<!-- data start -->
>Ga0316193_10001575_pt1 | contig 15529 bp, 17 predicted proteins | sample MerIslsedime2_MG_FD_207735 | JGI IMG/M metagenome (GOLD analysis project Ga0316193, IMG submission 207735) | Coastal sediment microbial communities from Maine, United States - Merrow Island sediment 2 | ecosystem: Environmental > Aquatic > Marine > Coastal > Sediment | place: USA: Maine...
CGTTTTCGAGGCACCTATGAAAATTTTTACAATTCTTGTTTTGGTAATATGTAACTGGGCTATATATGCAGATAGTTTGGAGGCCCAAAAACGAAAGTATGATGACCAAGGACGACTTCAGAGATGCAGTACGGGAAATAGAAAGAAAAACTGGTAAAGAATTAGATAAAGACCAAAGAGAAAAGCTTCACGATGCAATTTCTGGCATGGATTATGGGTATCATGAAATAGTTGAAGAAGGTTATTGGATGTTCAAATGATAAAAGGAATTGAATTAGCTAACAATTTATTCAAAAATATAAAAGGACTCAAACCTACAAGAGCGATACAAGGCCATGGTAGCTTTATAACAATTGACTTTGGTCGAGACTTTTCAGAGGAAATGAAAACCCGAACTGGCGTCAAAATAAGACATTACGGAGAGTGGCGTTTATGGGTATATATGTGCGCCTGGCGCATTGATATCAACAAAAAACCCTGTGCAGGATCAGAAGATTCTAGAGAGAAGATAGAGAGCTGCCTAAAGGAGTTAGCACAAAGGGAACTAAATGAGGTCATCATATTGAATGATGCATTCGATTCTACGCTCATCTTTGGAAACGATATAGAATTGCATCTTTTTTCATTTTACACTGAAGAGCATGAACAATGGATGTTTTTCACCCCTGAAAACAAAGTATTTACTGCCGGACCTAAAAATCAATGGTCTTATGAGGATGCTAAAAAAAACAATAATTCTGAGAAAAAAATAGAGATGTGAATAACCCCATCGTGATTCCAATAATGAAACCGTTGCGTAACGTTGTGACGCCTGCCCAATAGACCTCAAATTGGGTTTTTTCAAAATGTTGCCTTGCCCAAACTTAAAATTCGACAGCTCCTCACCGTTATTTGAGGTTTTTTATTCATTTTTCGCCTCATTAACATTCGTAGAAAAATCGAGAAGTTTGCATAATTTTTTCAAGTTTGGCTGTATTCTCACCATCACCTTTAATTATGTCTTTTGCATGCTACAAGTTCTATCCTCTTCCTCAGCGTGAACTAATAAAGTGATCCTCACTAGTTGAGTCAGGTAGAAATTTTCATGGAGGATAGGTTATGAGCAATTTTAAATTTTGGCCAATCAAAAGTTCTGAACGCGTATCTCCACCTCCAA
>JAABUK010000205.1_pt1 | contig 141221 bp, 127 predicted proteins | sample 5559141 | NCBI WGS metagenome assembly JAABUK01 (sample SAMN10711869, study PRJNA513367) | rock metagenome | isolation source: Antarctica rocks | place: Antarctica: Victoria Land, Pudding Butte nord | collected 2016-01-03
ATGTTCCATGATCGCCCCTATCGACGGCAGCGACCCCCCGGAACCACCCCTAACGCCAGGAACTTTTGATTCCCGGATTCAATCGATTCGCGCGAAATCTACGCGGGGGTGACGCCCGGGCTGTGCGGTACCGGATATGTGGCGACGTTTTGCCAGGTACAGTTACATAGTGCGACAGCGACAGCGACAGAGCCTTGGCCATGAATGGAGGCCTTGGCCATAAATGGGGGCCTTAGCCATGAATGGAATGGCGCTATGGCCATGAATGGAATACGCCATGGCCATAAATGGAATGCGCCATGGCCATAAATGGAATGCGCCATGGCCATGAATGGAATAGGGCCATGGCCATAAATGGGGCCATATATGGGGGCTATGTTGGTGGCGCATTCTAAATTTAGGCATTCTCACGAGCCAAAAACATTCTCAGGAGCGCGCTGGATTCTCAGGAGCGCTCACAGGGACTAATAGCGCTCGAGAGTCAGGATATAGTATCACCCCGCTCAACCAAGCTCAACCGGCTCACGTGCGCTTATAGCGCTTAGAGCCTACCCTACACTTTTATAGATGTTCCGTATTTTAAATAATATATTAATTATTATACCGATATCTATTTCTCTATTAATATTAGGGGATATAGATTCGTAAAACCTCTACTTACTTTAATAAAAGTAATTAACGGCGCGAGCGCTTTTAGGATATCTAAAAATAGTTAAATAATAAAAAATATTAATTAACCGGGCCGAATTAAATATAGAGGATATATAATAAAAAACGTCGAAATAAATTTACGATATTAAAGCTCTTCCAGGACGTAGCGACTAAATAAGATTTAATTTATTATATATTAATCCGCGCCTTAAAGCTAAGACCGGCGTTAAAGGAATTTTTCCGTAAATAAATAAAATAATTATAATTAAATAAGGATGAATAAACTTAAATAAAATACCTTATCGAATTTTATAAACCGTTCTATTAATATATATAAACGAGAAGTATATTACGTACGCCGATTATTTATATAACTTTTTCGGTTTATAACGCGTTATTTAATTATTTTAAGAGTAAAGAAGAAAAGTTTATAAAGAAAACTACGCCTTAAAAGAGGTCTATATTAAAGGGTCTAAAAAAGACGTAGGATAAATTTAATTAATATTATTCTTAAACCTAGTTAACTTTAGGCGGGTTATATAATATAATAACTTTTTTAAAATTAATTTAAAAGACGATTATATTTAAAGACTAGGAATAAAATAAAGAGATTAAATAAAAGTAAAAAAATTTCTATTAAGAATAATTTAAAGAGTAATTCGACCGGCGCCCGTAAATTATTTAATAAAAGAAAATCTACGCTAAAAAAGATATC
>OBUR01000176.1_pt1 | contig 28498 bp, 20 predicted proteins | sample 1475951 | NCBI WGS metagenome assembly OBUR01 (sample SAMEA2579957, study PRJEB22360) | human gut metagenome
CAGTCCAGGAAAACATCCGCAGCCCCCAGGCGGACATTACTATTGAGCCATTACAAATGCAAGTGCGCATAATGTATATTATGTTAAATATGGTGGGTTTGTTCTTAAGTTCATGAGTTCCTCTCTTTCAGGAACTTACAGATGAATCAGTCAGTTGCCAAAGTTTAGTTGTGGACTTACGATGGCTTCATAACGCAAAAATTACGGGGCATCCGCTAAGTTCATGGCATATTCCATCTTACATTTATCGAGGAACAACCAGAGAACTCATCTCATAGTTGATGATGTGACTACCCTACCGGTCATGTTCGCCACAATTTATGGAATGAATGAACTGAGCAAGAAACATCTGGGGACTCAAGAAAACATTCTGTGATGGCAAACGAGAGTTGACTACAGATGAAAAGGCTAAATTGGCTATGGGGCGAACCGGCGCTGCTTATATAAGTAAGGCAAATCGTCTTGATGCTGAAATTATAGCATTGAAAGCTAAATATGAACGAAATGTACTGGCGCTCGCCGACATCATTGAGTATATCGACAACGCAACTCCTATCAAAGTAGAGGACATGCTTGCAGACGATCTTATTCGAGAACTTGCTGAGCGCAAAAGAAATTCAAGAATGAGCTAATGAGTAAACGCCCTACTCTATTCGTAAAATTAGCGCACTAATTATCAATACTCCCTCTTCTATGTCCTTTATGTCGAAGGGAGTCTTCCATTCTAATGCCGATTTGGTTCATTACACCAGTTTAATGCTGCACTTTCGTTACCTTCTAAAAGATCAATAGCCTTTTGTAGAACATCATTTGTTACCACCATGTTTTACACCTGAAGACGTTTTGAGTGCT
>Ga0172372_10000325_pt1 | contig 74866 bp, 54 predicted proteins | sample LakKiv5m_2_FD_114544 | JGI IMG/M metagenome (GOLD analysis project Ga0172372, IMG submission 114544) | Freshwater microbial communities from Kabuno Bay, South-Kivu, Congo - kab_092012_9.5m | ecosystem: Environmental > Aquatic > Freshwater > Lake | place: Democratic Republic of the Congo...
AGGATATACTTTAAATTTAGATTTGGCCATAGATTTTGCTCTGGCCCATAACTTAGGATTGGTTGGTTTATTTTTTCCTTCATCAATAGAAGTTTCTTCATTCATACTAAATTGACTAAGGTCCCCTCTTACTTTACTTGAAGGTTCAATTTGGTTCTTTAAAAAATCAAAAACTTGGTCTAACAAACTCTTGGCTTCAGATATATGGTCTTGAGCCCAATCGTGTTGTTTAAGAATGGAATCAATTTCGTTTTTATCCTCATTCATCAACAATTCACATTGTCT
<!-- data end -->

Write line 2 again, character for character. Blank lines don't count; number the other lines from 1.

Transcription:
CGTTTTCGAGGCACCTATGAAAATTTTTACAATTCTTGTTTTGGTAATATGTAACTGGGCTATATATGCAGATAGTTTGGAGGCCCAAAAACGAAAGTATGATGACCAAGGACGACTTCAGAGATGCAGTACGGGAAATAGAAAGAAAAACTGGTAAAGAATTAGATAAAGACCAAAGAGAAAAGCTTCACGATGCAATTTCTGGCATGGATTATGGGTATCATGAAATAGTTGAAGAAGGTTATTGGATGTTCAAATGATAAAAGGAATTGAATTAGCTAACAATTTATTCAAAAATATAAAAGGACTCAAACCTACAAGAGCGATACAAGGCCATGGTAGCTTTATAACAATTGACTTTGGTCGAGACTTTTCAGAGGAAATGAAAACCCGAACTGGCGTCAAAATAAGACATTACGGAGAGTGGCGTTTATGGGTATATATGTGCGCCTGGCGCATTGATATCAACAAAAAACCCTGTGCAGGATCAGAAGATTCTAGAGAGAAGATAGAGAGCTGCCTAAAGGAGTTAGCACAAAGGGAACTAAATGAGGTCATCATATTGAATGATGCATTCGATTCTACGCTCATCTTTGGAAACGATATAGAATTGCATCTTTTTTCATTTTACACTGAAGAGCATGAACAATGGATGTTTTTCACCCCTGAAAACAAAGTATTTACTGCCGGACCTAAAAATCAATGGTCTTATGAGGATGCTAAAAAAAACAATAATTCTGAGAAAAAAATAGAGATGTGAATAACCCCATCGTGATTCCAATAATGAAACCGTTGCGTAACGTTGTGACGCCTGCCCAATAGACCTCAAATTGGGTTTTTTCAAAATGTTGCCTTGCCCAAACTTAAAATTCGACAGCTCCTCACCGTTATTTGAGGTTTTTTATTCATTTTTCGCCTCATTAACATTCGTAGAAAAATCGAGAAGTTTGCATAATTTTTTCAAGTTTGGCTGTATTCTCACCATCACCTTTAATTATGTCTTTTGCATGCTACAAGTTCTATCCTCTTCCTCAGCGTGAACTAATAAAGTGATCCTCACTAGTTGAGTCAGGTAGAAATTTTCATGGAGGATAGGTTATGAGCAATTTTAAATTTTGGCCAATCAAAAGTTCTGAACGCGTATCTCCACCTCCAA